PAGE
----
But can I here interject that I think Peart is bullshitting with that response? I *guess* it's just a cartoon until the hatchet and the ax and the saw. But at that point the narrative becomes purportedly instructive. And also at that point not only with rhyme but in reference that the listener now knows has become sarcastic, it directs the gaze to the end of the line two previous: "noble law." So a reading might be something like, 'in order to achieve equality among those who are not in fact the same, it is probably necessary for the (unenlightened?) polity to pass (unjust?) laws that will get your (fucking!) head cut off.' If I'm anywhere close to Peart's intent, you've got to say that subtext like that doesn't just appear; it needs to be willfully inserted. I mean, maybe it only took him five minutes, but what's that got to do with it?

But Peart in Hamblett's article goes on. "I suppose it's basically about the crazy way people act. This false ideal of equality they try and create. I simply believe that certain people are better at doing certain things than other people. Some people are naturally talented - they have a gift or whatever - and some people aren't. This doesn't mean that these people are greater human beings, by virtue of that talent, it merely means they are more talented."

And this is interesting, because it makes me again think of a story, though unmentioned so far, that's kind of hung over the proceedings since I began to think about "the Trees" and think about this piece. And that's "Harrison Bergeron," by Kurt Vonnegut. If you've kind of repressed your middle school Lit experience, and don't want to bring any of that back, even to the extent that reading the Wikipedia article might do so, know that 1) Harrison was beautiful and strong and a hell of a dancer, but his society dragged him kicking and screaming into equality with the other less graced around him--with weights he had to carry and clown noses he had to wear, and that 2) Kurt Vonnegut was about as socialist as you get, having once said, "socialism would be a good for the common man," and having also explicitly told a commencement address audience to "work for a socialist form of government."

Vonnegut is explicit in Bergeron that the equalizers the talented and the beautiful must wear were mandated by the 211th, 212th & 213th Amendments to the constitution; in other words, they were broadly popular. And Hamblett made the point if you can buy it that "[Rush believe] that the extreme left are just as likely to implement an authoritarian government as the extreme right."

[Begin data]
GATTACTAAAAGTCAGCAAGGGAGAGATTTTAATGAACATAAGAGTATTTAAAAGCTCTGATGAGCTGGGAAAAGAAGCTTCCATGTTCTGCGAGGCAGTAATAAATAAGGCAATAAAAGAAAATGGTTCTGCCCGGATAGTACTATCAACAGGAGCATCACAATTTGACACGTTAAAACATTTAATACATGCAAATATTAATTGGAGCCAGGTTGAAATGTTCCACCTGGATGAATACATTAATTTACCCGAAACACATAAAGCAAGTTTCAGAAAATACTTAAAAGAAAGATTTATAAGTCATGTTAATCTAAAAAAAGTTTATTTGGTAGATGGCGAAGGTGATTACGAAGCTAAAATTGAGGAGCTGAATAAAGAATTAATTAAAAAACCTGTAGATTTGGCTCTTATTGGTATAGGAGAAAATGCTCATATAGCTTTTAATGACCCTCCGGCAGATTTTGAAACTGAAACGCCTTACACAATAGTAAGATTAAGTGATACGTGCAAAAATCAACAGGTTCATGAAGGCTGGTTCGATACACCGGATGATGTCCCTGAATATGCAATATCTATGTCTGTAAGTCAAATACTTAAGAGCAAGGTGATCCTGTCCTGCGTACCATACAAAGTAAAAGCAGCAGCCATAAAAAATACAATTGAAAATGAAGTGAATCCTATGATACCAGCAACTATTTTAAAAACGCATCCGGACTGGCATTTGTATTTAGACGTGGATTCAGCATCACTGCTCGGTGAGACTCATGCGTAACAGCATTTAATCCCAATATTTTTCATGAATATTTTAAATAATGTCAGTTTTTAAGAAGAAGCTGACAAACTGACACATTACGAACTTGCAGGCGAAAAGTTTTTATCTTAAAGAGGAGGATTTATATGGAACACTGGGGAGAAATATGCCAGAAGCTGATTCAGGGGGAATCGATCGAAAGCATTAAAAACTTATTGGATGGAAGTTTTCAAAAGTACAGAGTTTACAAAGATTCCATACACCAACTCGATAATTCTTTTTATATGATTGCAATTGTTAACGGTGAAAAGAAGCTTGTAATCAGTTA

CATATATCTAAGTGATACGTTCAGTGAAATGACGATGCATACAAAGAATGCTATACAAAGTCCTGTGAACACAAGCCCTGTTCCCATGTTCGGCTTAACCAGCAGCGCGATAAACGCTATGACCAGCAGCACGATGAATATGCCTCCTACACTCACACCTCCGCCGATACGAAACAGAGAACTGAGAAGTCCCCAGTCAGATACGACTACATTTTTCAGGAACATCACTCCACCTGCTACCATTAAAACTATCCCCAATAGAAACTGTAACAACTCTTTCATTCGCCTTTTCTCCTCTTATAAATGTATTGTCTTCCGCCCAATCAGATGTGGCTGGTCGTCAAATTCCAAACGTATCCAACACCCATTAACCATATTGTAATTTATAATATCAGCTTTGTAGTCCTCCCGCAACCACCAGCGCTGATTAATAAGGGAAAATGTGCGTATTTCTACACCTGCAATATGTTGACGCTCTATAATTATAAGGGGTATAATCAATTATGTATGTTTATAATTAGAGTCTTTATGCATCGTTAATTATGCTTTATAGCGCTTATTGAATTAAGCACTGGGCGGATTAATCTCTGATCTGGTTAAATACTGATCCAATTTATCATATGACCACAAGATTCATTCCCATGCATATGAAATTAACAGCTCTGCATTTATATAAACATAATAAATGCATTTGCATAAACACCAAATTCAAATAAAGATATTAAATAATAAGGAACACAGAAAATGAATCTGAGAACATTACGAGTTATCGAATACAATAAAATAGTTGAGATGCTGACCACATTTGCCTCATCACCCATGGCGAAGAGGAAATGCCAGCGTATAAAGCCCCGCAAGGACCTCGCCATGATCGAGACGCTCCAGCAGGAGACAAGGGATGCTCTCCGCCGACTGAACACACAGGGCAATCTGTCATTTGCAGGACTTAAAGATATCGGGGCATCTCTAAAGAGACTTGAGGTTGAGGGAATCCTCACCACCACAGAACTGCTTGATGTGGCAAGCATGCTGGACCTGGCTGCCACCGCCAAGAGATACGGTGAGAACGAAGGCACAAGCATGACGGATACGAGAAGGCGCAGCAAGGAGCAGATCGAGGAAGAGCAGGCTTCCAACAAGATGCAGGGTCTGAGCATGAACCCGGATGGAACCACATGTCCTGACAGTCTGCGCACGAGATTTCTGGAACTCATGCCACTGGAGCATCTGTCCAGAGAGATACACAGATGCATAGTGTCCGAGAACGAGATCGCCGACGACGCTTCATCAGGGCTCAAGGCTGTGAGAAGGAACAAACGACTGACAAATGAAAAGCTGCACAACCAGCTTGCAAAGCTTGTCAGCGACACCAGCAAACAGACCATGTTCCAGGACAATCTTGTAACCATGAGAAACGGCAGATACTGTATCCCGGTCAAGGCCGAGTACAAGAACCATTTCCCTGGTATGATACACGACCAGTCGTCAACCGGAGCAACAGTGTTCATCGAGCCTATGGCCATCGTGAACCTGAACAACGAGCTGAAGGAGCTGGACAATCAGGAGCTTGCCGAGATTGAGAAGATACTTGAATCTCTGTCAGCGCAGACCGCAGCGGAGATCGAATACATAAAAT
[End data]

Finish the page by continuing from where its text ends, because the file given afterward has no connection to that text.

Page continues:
It is tempting to allow as much for the sake of the argument, for the sake of even-handedness, if you will. That maybe if this isn't necessarily true now, it might have seemed to have been so in 1979.

But you know what? That's bullshit. The Reagan revolution and the wave that would elect Margaret Thatcher shortly thereafter reversed a period of ascendant Western liberalism that lasted between 40 and 50 years, and, you know, there were people who had to play cultural point for that to happen.

People collectively named Rush, among others, I guess.

Friday, May 10, 2024

Steve Albini 1962 - 2024

What do you expect from your heroes? Are they some kind of unimpeachable paragons of judgment, 50-foot beacons for whom the tough calls are easy, for you? Do you walk around wondering what [fill in your hero's name right here] would do?

Because God, that'd be fucking stupid of you.

You could probably make the case that having heroes is stupid in and of itself; hell, I wouldn't argue. Yet I do have a few.

But the thing I've noticed, especially today, I've noticed, is that these heroes, their mistakes, their miscalculations, their errors, are as glaring, and are as unmistakably apparent as any I might notice from the ones whom I call the villain.

The thing about Steve Albini, I think, was his twin directives. When he landed in Evanston, the burgeoning Chicago scene around him drove him to become a guitarist and a musician, but the nationally-recognized journalism school he was enrolled in pushed him towards becoming a critic. And obviously, because he was hard-wired the way he was, he took both potential undertakings seriously. You* might say too seriously.

The problem in treating with art, the problem with even considering to do so, is that as soon as you start, there are necessarily people engaged in making it, who treat it less seriously than you have already decided to.

And just what the fuck should you do about these people?

Should you perhaps treat them with contempt? I mean, it's one thing not to care about art, and then you let the people who do care prattle on to one another about it. But to merely *pretend* to care? To produce therefore only a semblance of it? Those are serious crimes, or so at least the young Steve Albini thought.**

We live in an era of increasing empathy, and that's not a bad thing. But the thing is, that it's quite possible that those who should be doing better should be spoken to or spoken of in harsh terms.